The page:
At 5 years old, Ann Kagarise was told she would never graduate high school. By teaching herself how to learn, she went on to earn a master's degree. Kagarise has since written blogs, been a speaker and is an advocate for autism. She's worked as a director of a battered women's shelter, with kids who were abused, and women in the jail system. In addition, she has worked as a journalist for 8 years and authored a book.
Kagarise is currently the assistant director of IDEA House Educational Services, a school for children with autism, and a social studies teacher where she considers working with the kids both a joy and a privilege. She went from filing papers to leading meetings, working with parents and districts. Her ideas about how to transition young adults with autism into adulthood are helping to tap into the student's passions and teach hands-on skills.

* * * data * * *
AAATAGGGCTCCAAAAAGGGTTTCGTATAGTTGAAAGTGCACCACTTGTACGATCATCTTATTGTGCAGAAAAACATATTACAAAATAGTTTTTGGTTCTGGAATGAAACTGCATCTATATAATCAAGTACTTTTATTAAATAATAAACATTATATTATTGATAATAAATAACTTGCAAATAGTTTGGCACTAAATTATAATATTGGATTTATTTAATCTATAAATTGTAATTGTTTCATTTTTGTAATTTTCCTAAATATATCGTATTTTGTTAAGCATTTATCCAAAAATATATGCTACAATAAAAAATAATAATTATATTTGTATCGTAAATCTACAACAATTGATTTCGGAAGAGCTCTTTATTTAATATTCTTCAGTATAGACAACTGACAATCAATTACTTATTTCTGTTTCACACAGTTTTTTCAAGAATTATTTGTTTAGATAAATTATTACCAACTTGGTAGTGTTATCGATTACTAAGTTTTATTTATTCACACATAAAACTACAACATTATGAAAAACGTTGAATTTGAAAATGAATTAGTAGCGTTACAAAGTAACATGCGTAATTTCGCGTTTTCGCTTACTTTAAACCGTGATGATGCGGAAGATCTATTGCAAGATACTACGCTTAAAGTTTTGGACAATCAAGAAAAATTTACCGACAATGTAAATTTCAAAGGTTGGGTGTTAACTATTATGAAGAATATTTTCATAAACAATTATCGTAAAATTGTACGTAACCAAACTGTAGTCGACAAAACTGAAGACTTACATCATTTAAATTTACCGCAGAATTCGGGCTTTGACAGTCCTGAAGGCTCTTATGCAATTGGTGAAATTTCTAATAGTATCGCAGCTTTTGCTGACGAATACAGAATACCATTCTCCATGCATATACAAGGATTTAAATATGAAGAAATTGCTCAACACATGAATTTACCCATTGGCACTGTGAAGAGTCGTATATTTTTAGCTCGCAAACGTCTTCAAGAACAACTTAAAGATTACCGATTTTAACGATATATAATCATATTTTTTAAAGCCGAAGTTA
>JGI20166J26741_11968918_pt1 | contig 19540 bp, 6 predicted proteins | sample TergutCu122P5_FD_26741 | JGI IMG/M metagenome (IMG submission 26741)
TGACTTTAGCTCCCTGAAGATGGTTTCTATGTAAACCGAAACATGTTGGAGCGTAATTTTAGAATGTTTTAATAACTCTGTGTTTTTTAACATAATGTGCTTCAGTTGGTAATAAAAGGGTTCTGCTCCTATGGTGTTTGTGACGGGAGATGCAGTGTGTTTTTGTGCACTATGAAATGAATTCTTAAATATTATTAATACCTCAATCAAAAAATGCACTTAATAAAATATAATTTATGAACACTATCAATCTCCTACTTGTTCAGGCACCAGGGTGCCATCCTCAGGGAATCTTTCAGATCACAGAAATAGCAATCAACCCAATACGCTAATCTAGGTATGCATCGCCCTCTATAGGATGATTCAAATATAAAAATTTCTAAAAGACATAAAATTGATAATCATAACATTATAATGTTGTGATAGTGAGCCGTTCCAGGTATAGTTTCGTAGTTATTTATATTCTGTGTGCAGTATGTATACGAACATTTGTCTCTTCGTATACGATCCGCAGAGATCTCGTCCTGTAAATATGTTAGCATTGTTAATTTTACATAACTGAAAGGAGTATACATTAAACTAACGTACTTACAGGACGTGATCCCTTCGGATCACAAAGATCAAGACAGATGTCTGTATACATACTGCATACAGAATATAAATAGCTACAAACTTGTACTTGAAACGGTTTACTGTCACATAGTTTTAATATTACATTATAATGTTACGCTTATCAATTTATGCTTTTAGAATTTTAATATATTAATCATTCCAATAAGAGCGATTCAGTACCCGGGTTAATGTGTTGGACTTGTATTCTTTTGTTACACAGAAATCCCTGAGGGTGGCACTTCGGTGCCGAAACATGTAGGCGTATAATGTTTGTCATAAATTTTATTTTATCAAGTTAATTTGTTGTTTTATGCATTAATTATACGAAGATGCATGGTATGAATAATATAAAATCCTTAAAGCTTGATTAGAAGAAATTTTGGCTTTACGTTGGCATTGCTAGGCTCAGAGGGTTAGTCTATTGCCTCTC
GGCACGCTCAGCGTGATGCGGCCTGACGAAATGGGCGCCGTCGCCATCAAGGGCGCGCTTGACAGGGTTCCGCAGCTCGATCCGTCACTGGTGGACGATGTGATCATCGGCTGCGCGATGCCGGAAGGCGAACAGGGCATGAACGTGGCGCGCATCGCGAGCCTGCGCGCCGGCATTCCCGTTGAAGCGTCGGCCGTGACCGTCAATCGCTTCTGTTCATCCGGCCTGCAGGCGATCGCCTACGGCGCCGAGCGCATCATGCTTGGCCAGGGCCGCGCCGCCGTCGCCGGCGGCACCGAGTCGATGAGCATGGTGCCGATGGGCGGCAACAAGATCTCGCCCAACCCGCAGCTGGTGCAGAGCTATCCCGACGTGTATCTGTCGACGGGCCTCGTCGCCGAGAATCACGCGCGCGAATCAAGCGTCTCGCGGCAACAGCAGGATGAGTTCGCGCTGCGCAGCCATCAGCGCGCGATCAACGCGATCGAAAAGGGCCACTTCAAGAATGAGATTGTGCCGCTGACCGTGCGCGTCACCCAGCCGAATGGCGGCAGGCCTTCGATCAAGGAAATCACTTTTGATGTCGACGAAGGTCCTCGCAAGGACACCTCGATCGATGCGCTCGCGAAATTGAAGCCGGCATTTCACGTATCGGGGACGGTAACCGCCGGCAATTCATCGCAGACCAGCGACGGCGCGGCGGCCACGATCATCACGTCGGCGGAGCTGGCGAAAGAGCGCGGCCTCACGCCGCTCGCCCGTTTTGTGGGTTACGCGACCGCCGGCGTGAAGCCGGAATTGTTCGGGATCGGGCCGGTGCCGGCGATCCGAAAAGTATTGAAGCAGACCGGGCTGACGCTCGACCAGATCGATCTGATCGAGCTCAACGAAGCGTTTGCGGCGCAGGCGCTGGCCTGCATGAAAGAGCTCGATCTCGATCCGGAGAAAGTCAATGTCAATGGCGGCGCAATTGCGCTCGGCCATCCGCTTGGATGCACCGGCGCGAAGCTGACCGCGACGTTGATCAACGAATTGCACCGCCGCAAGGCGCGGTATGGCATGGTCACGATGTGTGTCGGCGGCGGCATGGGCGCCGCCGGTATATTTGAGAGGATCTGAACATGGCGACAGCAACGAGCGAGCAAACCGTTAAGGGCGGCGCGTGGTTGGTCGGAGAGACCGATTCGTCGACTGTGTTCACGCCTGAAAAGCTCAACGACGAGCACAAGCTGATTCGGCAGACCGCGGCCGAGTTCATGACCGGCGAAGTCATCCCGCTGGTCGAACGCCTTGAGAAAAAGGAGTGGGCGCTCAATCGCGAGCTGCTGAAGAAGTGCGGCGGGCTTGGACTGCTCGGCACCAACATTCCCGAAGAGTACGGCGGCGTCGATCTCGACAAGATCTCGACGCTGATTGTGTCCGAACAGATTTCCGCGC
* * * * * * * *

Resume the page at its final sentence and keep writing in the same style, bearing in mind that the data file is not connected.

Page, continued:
"Whatever it takes, BUT excuses for NOT doing their work is not an option. The first time a student said to me that they couldn't do it because they had autism, they heard from me the old "I have autism too," speech and that I've never allowed that to hold me back," wrote Kagarise.
She truly leads by example. "I want them to see the struggles, but more importantly, I want them to see that I found a way around those obstacles and made it to success. I want them to see that nothing stops me."